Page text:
A French violin for 58K

October 4, 2006 at 04:54 AM · I am interested in a French violin which gets a Vuillaume's label in it but the certificate says it is a Hippolyte Silvestre's. The violin looks similar to those shown as Vuillaumes' on the market. My question is, the dealer asked me for 58K. Is it a market price for violins this kind?

Replies (16)

October 4, 2006 at 07:31 AM · Sean,

All depends on where that market is?

You happen to be in Taiwan. Your market is quite different from USA and Europe.

How much is a BMW or M.Benz where you are.

I'm sure it is very different price than it is in Europe.

October 4, 2006 at 07:12 PM · Sean:

My reaction is that, for the US anyway, this is a bit high. The instruments by this maker I have seen have all been under $50k and I think even under $40k.

There is some variability in this maker's instruments. But my understanding in the past was that the ones I was being shown were among the better ones.


October 5, 2006 at 12:07 AM · While the price you mentioned is higher than I am used to seeing for instruments by this maker, the description that you offered (looking like a Vuillaume) may indicate that the instrument is a rather nice example. Unlike P. Sylvestre, it's more rare find an H. Sylvestre instrument that closely resembles a Vuillaume in finish...

Anyway, the price is high enough that I'd suggest you have reliable person (who knows your market) examine it and give you a second opinion... but I don't think it's responsible to comment any further on the net (about an unseen instrument).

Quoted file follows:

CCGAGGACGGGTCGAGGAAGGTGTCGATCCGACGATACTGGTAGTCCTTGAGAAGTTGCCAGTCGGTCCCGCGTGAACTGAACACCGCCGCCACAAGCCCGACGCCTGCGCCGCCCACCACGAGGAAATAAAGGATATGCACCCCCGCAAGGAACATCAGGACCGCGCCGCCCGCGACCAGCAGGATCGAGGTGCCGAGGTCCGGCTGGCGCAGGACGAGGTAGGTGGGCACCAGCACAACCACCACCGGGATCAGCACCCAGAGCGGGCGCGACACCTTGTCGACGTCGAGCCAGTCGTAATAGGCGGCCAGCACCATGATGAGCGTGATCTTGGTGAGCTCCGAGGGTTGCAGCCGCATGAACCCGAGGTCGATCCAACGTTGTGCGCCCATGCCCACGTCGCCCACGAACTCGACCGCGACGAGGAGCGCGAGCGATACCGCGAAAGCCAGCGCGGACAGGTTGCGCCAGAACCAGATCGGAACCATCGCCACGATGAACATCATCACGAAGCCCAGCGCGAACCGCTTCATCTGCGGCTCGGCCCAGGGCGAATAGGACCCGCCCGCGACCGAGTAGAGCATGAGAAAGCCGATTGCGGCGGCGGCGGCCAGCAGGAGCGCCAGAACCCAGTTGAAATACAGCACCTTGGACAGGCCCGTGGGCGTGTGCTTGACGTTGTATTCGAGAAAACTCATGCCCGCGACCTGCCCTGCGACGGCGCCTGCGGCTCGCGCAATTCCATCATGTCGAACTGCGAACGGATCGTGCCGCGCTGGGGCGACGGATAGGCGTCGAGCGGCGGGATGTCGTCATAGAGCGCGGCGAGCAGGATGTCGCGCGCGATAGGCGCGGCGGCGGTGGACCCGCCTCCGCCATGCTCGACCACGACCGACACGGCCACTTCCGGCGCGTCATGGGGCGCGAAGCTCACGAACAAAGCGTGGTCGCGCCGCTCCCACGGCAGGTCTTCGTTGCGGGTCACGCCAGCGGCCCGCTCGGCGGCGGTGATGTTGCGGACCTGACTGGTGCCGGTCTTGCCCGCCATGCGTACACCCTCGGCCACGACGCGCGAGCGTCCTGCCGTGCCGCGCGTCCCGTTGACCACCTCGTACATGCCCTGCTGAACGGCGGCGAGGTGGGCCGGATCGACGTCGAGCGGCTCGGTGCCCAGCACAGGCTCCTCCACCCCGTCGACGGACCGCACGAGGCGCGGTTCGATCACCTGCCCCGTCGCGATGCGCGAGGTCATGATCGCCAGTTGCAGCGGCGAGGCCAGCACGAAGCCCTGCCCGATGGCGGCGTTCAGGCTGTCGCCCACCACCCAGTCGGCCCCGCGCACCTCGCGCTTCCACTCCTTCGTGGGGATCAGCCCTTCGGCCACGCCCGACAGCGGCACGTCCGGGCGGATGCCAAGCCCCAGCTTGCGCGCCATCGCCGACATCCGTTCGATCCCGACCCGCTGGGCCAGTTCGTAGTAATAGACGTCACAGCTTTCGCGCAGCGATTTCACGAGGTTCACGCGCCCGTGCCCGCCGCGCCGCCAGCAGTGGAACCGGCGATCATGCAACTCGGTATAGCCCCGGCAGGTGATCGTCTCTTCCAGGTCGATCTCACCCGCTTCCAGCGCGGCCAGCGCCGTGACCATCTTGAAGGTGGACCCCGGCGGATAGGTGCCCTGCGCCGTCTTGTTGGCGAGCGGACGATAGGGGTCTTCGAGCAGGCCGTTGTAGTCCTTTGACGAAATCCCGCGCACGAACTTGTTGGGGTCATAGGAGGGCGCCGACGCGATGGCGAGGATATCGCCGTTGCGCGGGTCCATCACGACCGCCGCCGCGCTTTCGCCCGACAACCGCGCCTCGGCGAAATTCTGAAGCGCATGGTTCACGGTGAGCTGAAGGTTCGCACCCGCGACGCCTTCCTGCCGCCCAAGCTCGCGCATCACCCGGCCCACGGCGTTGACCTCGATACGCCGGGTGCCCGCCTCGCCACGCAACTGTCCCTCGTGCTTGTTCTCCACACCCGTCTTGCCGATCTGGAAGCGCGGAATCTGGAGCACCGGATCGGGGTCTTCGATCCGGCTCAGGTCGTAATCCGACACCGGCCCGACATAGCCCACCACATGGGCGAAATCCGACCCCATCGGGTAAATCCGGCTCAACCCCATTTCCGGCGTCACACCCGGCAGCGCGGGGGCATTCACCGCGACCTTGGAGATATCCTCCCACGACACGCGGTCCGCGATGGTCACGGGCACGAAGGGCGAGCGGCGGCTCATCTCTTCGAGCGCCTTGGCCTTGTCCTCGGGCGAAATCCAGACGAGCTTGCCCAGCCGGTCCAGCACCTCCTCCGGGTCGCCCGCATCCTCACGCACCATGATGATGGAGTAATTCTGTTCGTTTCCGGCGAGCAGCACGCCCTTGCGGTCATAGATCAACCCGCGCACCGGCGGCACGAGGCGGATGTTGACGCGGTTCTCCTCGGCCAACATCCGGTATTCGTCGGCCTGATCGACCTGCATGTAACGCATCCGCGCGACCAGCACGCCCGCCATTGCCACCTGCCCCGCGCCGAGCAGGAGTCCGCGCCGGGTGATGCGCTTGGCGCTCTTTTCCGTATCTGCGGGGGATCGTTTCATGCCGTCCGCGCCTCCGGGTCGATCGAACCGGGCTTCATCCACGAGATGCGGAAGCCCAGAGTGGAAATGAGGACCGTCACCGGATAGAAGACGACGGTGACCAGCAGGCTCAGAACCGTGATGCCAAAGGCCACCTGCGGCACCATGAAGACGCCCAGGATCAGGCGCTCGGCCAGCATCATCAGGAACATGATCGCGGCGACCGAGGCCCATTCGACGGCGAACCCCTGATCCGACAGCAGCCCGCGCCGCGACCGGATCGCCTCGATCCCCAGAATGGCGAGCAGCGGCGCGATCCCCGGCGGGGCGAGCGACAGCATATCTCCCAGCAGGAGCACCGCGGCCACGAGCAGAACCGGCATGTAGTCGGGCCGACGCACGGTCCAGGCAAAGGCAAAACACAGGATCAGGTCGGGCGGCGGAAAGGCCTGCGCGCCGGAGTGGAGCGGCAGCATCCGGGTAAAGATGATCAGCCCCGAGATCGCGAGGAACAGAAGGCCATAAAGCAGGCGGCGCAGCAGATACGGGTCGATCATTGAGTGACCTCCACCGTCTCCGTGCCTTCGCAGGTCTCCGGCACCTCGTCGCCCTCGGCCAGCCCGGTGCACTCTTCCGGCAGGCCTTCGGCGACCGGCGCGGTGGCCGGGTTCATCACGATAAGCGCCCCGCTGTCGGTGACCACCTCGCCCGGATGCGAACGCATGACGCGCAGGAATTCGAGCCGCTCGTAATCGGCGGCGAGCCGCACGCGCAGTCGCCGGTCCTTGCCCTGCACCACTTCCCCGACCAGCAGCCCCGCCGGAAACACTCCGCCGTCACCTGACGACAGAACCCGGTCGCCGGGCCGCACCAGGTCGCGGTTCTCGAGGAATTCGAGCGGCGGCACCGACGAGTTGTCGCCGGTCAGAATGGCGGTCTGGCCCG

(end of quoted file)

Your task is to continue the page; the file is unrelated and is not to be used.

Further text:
October 4, 2006 at 11:49 PM · Exactly my sentiment Jeffrey.

It would be much easier to say, that fiddles of this maker are hard to find on "ATLANTIS". Therefore on "ATLANTIS", they are over and above$_______.00 ;D

BTW Sean,

If it is any consolation, Lexus and Acuras are way cheaper for you guys than for us.

October 5, 2006 at 12:17 AM · I would be VERY CAREFUL. There are many frauds out there and when the maker is in doubt, if you want to sell the violin later, you might be in for a nasty surprise

October 5, 2006 at 01:08 AM ·

October 5, 2006 at 01:03 AM · Daniel,

The worst one was a v. com member (who has since been expelled) who was trying to pass garbage fiddles as the real strad & del gesu. He also featured his bogus instrument on Ebay @ 2.5 mil.

October 5, 2006 at 03:35 AM · Wow....terrible! I have to say that in my former life of violn hunting, I have come across at least three situations of expensive wonderful sounnding instruments that were inflated in price and had questionable origins. This happened in different cities (one in Europe) and seems to be a bad tactic of some luthiers. It is a cut throat business, I hear, and some, unfortunately DO bend the rules.


October 5, 2006 at 03:39 AM · Also - There were two Sylvestre's - both brother's I think. It is Pierre Sylvestre who was the better of the two. Don't quote me, but 58K might be reasonable for Pierre's.


October 5, 2006 at 03:57 AM · And that "bogus E-bay" instrument is now my MAIN PROFESSIONAL GIGGING VIOLIN.

It's a great sounding instrument, as far as I'm concerned. Audiences love it and so do I. I'm ecstatically happy with the look and sound for what I paid for it. I'm not selling it at ANY price :D

Many would say that I'm an idiot. If that's the case then I'm the happiest idiot there is. After all, that's MY violin they're talking about.

October 5, 2006 at 03:51 AM · "Happiest idiot"--You just reminded me of one of my favorite quotes, can't for the life of me remember who said it:

"...and those who were seen dancing were thought to be insane by those who could not hear the music..."

October 5, 2006 at 04:16 AM · I'm thought insane by those who CAN hear the music, and they have that right Maura!